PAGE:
How to get a lower interest rate
Be aware of interest rates in the market
If you take the time to compare car loans on finder.com.au, you'll get a strong idea of what interest rates are available from a range of lenders. This gives you plenty of ammunition when it comes to negotiating with your own lender.
See if you can negotiate a price with the seller
If you're keen to stay with your own bank or credit union for your car finance needs, take your interest rate information with you when you make your enquiries. This will encourage the lending officer to see if there is any room to take a few extra points off the interest rate they offer you.
Take out car dealership finance
When you apply for a loan through the finance officer at a car dealership, you have lots of room to negotiate on rates. This is because the dealership often receives its loans at discounted rates, leaving it extra room to bump up the rate you pay. That margin between what the dealer pays to the lender and what you pay to the dealer forms their "trail" commission. In other words, every time you make a payment, some of it goes towards paying interest to the lender and some goes to paying commission to the car dealership. Haggle and negotiate on the rates you're offered through the car dealership. It will usually have around 2% that it can drop from the initial rate that it quoted you.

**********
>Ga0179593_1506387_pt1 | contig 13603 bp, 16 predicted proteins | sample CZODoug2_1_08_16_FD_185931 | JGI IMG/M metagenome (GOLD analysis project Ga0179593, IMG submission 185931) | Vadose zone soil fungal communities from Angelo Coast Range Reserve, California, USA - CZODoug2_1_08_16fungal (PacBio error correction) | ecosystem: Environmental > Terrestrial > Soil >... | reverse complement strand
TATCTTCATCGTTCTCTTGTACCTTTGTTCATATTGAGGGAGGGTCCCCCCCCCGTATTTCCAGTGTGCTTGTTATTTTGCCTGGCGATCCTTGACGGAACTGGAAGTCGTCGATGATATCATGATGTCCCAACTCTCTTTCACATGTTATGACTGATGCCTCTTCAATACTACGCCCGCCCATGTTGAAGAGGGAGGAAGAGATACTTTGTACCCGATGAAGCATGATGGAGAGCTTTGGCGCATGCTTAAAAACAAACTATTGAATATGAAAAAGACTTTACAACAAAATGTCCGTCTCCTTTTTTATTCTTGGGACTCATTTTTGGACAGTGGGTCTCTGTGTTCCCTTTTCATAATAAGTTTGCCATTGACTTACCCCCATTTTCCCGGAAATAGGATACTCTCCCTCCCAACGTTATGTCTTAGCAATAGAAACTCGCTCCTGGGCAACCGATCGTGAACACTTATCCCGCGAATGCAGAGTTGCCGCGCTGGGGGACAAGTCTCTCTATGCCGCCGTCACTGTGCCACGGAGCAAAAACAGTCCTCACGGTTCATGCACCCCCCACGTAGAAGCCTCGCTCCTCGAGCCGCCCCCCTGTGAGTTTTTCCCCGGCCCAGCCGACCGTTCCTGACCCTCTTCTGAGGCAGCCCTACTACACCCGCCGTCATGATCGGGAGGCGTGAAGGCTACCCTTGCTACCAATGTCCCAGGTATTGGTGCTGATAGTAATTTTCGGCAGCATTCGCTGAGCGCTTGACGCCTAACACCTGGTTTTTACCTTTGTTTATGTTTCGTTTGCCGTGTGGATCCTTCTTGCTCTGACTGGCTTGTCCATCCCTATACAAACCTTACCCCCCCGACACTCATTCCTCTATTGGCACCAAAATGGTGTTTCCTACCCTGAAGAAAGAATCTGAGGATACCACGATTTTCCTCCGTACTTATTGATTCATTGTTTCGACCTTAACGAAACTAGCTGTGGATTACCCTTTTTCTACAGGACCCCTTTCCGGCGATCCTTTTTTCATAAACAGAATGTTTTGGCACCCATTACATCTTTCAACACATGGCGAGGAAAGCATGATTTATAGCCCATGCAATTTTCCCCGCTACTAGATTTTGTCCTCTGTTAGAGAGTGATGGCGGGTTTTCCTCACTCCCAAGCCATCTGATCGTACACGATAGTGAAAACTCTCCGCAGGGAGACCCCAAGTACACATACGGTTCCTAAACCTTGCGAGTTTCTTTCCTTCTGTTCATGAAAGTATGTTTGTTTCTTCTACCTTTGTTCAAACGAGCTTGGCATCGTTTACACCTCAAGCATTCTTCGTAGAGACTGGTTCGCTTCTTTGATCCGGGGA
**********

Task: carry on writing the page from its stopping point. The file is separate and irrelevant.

Can you get a package deal?
Some banks will offer a discount on their advertised interest rates if you also have other banking products with them. If you already have a mortgage, a credit card and a transaction account with one bank, ask if it will give you a discount on your car loan if you add that to your package.
Ways you can reduce your monthly repayments